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Symptoms of tibialis posterior tendon problems

Posted by Pete R on 4/29/02 at 04:06 (081550)

I have many of the typical pf symptoms and have been diagnosed by a pod with this. However, I don't have heel pain to the touch and not very much pain in the morning.

In addition the inside bottom part of my ankle is sore to the touch on both feet, although the ankle area doesn't hurt when I walk etc. The inside area of my arch where it meets the heel pad is also sore to the touch and when walking, as is the underside of the arch.The ball of my foot is also sore and the whole of the underside of my foot is painful if I'm walking for 30 mins or so

Could this be problems with the tibialis posterior tendon and, if so, what symptoms would I have. Can it mimic some of the pf symptoms ?

Many thanks

Re: Symptoms of tibialis posterior tendon problems

Dr. Cozzarelli on 4/29/02 at 05:50 (081553)

Yes it can.
Are you using and orthotic?

Dr. John Cozzarelli

Re: Symptoms of tibialis posterior tendon problems

Pete R on 4/29/02 at 06:53 (081558)

Yes I've had several orthotics, the latest one's being the best, arrived 2 weeks ago. They take into account the forefoot to rear foot movement, it's too early to say whether they will solve the problem. I've had the pain for 2 years and it's a case of finding a definite diagnosis and treating accordingly.

I've tried all conservative PF treatments and am contemplating ESWT, which clearly won't be prudent if it's not actually pf.

Working barefoot is painful (I stopped doing this many months ago)after a few minutes but i Don't get first step morning pain.

What's the easiest way to diagnose tibialis posterior tendon problems ?

Thanks

Re: Symptoms of tibialis posterior tendon problems

Dr. Cozzarelli on 4/29/02 at 17:33 (081620)

MRI or Diagnostic ultrasound is the easiest way to make the diagnosis.

Dr. John Cozzarelli

Re: Symptoms of tibialis posterior tendon problems

Dr. David S. Wander on 4/29/02 at 20:38 (081674)

In addition to diagnostic testing such as MRI and diagnostic ultrasound, there are other methods that we use to assess whether there is posterior tibial tendon dysfunction. Often, if there is severe dysfunction or a tear, the affected foot will actually appear 'flatter' than the opposite foot. Addtionally, it is often difficult to stand on the toes of the affected foot. Your doctor may ask you to stand only on the affected foot, (with the other foot off the ground), and then ask you to slowly raise onto your toes on the affected foot. With an injury to the posterior tibial tendon, this will often be difficult or impossible. Address your concerns with your doctor. If he/she feels that a partial tear, etc., exists MRI or diagnostic ultrasound can confirm the diagnosis.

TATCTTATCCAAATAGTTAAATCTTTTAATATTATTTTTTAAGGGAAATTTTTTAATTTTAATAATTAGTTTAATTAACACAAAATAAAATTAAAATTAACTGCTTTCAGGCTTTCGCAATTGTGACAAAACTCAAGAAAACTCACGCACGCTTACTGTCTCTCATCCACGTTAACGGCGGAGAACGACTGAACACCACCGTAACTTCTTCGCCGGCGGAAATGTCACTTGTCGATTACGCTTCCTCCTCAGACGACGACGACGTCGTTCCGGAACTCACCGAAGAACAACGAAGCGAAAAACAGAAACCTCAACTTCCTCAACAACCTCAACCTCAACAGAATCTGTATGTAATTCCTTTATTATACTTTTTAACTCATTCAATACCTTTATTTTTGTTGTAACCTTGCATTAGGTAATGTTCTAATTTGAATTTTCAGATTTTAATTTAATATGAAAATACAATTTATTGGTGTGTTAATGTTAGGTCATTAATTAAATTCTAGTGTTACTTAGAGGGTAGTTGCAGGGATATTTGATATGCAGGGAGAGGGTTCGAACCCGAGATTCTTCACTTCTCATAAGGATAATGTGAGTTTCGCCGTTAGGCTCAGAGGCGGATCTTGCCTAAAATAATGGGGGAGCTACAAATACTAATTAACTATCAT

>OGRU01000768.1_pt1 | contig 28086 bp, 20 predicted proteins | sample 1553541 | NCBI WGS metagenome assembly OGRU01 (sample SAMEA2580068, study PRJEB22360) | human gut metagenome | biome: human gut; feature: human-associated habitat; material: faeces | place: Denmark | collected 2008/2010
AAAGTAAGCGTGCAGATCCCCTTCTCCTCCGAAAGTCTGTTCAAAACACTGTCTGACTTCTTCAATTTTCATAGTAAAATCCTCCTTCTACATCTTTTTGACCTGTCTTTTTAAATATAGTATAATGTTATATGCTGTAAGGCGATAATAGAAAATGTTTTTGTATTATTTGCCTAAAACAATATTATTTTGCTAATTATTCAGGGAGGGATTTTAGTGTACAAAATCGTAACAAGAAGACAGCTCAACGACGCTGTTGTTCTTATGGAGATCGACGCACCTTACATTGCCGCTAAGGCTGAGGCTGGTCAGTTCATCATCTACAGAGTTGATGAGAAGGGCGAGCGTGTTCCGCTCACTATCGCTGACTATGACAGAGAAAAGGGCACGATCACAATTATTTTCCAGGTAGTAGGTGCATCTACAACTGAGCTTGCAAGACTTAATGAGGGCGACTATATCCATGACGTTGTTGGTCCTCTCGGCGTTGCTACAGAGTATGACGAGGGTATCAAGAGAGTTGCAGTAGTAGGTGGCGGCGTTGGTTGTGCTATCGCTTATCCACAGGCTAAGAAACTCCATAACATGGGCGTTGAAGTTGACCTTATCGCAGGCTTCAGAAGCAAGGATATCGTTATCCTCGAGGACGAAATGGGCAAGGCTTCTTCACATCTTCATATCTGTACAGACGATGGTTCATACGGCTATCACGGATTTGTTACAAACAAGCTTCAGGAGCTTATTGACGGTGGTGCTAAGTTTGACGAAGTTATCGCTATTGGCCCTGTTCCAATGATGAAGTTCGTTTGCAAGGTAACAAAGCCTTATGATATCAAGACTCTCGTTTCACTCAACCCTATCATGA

Re: Symptoms of tibialis posterior tendon problems

Dr. Cozzarelli on 4/29/02 at 05:50 (081553)

Yes it can.
Are you using and orthotic?

Dr. John Cozzarelli

Re: Symptoms of tibialis posterior tendon problems

Pete R on 4/29/02 at 06:53 (081558)

Yes I've had several orthotics, the latest one's being the best, arrived 2 weeks ago. They take into account the forefoot to rear foot movement, it's too early to say whether they will solve the problem. I've had the pain for 2 years and it's a case of finding a definite diagnosis and treating accordingly.

I've tried all conservative PF treatments and am contemplating ESWT, which clearly won't be prudent if it's not actually pf.

Working barefoot is painful (I stopped doing this many months ago)after a few minutes but i Don't get first step morning pain.

What's the easiest way to diagnose tibialis posterior tendon problems ?

Thanks

Re: Symptoms of tibialis posterior tendon problems

Dr. Cozzarelli on 4/29/02 at 17:33 (081620)

MRI or Diagnostic ultrasound is the easiest way to make the diagnosis.

Dr. John Cozzarelli

Re: Symptoms of tibialis posterior tendon problems

Dr. David S. Wander on 4/29/02 at 20:38 (081674)

In addition to diagnostic testing such as MRI and diagnostic ultrasound, there are other methods that we use to assess whether there is posterior tibial tendon dysfunction. Often, if there is severe dysfunction or a tear, the affected foot will actually appear 'flatter' than the opposite foot. Addtionally, it is often difficult to stand on the toes of the affected foot. Your doctor may ask you to stand only on the affected foot, (with the other foot off the ground), and then ask you to slowly raise onto your toes on the affected foot. With an injury to the posterior tibial tendon, this will often be difficult or impossible. Address your concerns with your doctor. If he/she feels that a partial tear, etc., exists MRI or diagnostic ultrasound can confirm the diagnosis.